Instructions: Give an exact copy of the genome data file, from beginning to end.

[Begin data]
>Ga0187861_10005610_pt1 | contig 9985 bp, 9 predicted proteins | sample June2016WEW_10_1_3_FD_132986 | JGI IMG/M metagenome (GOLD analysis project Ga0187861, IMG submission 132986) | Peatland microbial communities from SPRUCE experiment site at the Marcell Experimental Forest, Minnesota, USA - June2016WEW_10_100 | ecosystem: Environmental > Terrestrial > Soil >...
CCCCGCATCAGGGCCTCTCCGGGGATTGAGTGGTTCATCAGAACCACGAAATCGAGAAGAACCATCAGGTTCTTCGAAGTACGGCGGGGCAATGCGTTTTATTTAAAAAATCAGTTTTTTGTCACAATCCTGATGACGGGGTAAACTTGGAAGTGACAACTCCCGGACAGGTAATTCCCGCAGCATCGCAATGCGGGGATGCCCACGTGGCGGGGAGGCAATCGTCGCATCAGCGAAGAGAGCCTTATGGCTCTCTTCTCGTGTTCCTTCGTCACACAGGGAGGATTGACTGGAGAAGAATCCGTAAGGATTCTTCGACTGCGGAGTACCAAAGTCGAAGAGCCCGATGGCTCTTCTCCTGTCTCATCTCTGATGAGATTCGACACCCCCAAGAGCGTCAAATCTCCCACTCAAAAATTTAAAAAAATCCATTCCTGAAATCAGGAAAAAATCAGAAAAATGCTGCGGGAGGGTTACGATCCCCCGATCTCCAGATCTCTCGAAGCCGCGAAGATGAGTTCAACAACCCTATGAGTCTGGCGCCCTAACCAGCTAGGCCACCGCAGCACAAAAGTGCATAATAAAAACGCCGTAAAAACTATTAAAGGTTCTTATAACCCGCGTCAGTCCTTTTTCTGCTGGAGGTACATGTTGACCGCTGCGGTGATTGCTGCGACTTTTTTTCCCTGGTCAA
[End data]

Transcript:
>Ga0187861_10005610_pt1 | contig 9985 bp, 9 predicted proteins | sample June2016WEW_10_1_3_FD_132986 | JGI IMG/M metagenome (GOLD analysis project Ga0187861, IMG submission 132986) | Peatland microbial communities from SPRUCE experiment site at the Marcell Experimental Forest, Minnesota, USA - June2016WEW_10_100 | ecosystem: Environmental > Terrestrial > Soil >...
CCCCGCATCAGGGCCTCTCCGGGGATTGAGTGGTTCATCAGAACCACGAAATCGAGAAGAACCATCAGGTTCTTCGAAGTACGGCGGGGCAATGCGTTTTATTTAAAAAATCAGTTTTTTGTCACAATCCTGATGACGGGGTAAACTTGGAAGTGACAACTCCCGGACAGGTAATTCCCGCAGCATCGCAATGCGGGGATGCCCACGTGGCGGGGAGGCAATCGTCGCATCAGCGAAGAGAGCCTTATGGCTCTCTTCTCGTGTTCCTTCGTCACACAGGGAGGATTGACTGGAGAAGAATCCGTAAGGATTCTTCGACTGCGGAGTACCAAAGTCGAAGAGCCCGATGGCTCTTCTCCTGTCTCATCTCTGATGAGATTCGACACCCCCAAGAGCGTCAAATCTCCCACTCAAAAATTTAAAAAAATCCATTCCTGAAATCAGGAAAAAATCAGAAAAATGCTGCGGGAGGGTTACGATCCCCCGATCTCCAGATCTCTCGAAGCCGCGAAGATGAGTTCAACAACCCTATGAGTCTGGCGCCCTAACCAGCTAGGCCACCGCAGCACAAAAGTGCATAATAAAAACGCCGTAAAAACTATTAAAGGTTCTTATAACCCGCGTCAGTCCTTTTTCTGCTGGAGGTACATGTTGACCGCTGCGGTGATTGCTGCGACTTTTTTTCCCTGGTCAA